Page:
Last week, Tesla CEO Elon Musk made an interesting comment that went mostly unnoticed during a talk in Norway. While talking with Minister of Transport and Communications Ketil Solvik-Olsen, Musk said that based on early data from the Autopilot program, Tesla’s semi-autonomous driving system, the probability of an accident happening is about 50% lower when the system is activated.
Here are Musk’s exact words:
“The probability of having an accident is 50% lower if you have Autopilot on. Even with our first version. So we can see basically what’s the average number of kilometers to an accident – accident defined by airbag deployment. Even with this early version, it’s almost twice as good as a person.”
He is referring to the first generation of the Autopilot as he expects the second generation, which should be fully autonomous, to be significantly safer as it will need to be in order to be made legal by regulators.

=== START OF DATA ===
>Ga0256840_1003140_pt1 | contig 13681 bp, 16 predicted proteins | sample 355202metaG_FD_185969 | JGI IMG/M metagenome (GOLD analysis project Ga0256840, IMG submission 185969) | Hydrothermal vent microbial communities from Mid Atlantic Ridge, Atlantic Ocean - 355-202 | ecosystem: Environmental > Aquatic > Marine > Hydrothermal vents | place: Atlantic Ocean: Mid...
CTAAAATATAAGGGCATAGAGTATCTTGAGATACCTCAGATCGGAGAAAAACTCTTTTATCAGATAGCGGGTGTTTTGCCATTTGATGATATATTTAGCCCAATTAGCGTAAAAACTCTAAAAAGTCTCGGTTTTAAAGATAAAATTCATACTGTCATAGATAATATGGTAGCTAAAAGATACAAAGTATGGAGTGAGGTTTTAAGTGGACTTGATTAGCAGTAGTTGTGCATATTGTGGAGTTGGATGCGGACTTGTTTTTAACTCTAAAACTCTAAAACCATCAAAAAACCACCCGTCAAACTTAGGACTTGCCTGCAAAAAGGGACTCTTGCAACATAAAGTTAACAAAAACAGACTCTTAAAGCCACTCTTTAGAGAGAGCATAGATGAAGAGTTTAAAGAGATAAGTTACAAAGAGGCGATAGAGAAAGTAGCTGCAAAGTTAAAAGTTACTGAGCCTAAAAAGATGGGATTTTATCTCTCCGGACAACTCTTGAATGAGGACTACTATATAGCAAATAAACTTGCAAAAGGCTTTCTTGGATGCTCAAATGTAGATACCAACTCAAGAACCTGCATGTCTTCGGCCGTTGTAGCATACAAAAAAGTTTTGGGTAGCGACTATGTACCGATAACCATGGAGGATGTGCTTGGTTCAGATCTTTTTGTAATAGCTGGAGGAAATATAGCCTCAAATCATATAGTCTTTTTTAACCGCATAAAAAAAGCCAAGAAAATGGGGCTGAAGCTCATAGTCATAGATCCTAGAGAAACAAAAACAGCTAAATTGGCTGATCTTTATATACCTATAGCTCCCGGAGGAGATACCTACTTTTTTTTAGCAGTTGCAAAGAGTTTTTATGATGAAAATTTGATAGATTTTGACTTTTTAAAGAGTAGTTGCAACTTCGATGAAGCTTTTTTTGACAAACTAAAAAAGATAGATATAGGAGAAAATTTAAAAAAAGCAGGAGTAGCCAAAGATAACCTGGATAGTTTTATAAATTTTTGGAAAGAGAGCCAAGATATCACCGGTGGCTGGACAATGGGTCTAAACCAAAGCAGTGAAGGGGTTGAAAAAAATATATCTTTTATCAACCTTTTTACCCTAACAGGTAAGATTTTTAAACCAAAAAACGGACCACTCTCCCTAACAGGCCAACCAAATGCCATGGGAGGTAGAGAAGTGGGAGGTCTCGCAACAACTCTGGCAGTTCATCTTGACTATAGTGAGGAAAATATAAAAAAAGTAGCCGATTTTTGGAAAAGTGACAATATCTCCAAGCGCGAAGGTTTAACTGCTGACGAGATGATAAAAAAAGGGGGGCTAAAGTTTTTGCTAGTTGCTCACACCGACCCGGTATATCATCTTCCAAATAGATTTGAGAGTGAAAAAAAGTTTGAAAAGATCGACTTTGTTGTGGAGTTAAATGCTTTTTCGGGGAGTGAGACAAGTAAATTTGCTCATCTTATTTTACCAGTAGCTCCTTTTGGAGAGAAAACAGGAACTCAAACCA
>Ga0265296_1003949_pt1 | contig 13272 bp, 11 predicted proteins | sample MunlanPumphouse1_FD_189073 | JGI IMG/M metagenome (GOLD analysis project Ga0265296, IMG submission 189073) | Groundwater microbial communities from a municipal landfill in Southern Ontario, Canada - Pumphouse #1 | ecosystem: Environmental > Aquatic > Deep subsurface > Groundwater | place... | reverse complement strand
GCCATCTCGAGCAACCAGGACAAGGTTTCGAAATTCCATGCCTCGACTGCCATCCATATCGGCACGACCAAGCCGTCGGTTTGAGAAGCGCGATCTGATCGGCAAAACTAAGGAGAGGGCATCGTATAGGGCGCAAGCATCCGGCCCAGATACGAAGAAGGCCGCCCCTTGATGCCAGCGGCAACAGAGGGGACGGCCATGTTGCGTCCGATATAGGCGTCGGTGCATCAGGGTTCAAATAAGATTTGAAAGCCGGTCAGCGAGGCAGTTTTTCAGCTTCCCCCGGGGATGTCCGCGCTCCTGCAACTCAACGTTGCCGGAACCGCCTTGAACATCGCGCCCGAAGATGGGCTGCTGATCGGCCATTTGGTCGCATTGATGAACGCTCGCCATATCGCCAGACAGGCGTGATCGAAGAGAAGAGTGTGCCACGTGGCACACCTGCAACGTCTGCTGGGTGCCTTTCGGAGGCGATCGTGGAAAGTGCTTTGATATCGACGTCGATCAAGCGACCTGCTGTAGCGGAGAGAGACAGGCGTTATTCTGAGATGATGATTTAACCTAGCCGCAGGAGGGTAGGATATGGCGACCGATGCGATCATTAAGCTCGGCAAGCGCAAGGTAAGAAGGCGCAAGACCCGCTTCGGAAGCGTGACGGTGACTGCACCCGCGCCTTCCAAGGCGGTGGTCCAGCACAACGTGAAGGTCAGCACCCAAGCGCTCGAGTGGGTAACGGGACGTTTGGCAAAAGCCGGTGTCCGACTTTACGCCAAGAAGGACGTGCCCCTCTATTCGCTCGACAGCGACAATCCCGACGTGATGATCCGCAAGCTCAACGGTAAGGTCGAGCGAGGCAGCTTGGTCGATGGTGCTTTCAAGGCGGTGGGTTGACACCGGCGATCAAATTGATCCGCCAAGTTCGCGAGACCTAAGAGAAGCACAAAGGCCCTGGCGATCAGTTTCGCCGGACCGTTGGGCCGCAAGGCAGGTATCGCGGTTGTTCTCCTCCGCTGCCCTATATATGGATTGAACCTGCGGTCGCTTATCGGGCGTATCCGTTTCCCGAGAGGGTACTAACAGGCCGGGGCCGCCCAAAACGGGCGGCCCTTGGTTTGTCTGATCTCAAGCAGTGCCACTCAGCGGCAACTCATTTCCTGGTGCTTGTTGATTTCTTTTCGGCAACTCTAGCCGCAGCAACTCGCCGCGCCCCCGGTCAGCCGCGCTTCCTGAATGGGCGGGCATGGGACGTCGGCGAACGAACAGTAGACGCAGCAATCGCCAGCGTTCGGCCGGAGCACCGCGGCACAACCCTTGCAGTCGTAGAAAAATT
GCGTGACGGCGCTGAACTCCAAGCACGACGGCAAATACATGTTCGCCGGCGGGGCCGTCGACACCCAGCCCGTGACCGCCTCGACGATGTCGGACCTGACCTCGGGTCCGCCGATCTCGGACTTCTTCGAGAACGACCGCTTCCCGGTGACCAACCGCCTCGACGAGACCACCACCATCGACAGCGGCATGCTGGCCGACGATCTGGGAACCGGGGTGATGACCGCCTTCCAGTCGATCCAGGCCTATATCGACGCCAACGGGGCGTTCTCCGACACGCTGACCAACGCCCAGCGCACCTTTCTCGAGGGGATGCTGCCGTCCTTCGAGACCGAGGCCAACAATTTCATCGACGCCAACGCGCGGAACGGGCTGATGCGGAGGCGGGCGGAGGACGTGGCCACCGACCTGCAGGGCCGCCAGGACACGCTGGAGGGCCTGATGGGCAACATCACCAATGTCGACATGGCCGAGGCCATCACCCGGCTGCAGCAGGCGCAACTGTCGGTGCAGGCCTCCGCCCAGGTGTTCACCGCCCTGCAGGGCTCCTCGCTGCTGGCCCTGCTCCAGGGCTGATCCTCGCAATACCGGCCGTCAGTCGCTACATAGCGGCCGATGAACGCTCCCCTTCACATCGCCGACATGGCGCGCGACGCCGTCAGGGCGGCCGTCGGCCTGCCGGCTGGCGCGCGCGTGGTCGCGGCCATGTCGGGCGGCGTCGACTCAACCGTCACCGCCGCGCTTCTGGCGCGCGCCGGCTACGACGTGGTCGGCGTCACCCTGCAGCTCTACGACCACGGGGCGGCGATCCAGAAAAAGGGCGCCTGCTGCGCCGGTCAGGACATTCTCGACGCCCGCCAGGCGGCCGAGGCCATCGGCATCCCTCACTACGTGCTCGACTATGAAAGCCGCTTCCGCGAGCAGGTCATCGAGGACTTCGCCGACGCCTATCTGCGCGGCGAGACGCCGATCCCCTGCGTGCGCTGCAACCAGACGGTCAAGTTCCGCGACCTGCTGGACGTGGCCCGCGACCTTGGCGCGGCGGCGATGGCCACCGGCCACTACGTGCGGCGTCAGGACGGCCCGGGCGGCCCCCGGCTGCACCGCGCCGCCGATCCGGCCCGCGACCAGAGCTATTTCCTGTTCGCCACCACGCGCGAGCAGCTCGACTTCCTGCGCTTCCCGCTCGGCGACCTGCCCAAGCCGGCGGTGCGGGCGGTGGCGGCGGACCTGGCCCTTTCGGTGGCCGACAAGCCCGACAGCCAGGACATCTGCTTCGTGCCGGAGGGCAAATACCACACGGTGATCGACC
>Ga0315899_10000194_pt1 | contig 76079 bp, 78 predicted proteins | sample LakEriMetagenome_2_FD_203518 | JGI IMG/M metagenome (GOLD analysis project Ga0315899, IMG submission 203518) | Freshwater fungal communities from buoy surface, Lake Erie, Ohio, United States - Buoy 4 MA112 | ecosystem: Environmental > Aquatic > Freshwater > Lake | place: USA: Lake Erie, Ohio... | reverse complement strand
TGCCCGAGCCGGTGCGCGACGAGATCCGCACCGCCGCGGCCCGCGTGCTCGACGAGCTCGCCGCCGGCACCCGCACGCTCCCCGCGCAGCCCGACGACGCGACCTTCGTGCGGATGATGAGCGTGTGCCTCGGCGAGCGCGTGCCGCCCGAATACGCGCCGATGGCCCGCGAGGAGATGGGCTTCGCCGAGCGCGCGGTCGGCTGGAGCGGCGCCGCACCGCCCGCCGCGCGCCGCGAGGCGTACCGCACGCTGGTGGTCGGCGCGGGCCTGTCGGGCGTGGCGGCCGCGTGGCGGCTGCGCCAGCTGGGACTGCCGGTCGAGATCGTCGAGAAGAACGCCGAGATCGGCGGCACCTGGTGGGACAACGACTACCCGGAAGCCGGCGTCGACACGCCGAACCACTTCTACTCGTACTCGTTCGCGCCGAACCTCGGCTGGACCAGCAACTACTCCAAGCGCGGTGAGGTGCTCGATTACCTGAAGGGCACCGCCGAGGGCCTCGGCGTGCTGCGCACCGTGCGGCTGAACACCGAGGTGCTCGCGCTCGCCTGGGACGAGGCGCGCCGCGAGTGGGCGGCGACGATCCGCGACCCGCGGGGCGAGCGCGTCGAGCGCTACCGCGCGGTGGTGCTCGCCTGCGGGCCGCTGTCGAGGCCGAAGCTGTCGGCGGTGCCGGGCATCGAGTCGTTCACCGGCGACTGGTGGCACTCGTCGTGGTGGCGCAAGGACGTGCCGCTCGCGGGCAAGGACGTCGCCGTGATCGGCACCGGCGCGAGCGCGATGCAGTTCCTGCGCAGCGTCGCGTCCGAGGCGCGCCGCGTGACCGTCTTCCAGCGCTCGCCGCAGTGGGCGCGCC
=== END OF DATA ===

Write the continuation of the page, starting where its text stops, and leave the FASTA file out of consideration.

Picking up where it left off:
“I think it’s going to be important in term of satisfying regulators and the public to show statistically with a large amount of data – with billions of kilometers of driving – to say that the safety level is definitively better, by a meaningful margin, if it’s autonomous versus non-autonomous.”
While Tesla is far from getting to billions of kilometers of data, the automaker confirmed earlier this month that Tesla owners have already driven over 47 million miles (75 million km) on Autopilot since officially launching the feature in October 2015. The data is increasing exponentially as Tesla’s fleet is growing by tens of thousands of vehicles every quarter.
Musk expects Tesla’s fully autonomous Autopilot system to be ready within the next two years. While the technology should be ready by then, Musk doesn’t know exactly how long the regulatory process will take, but he is confident the data should convince them, especially since the early data from the first generation Autopilot is encouraging.
Featured Image: A member of the media test drives a Model S equipped with Autopilot in Palo Alto, California, U.S., on Wednesday, Oct. 14, 2015. Photographer: David Paul Morris/Bloomberg via Getty Images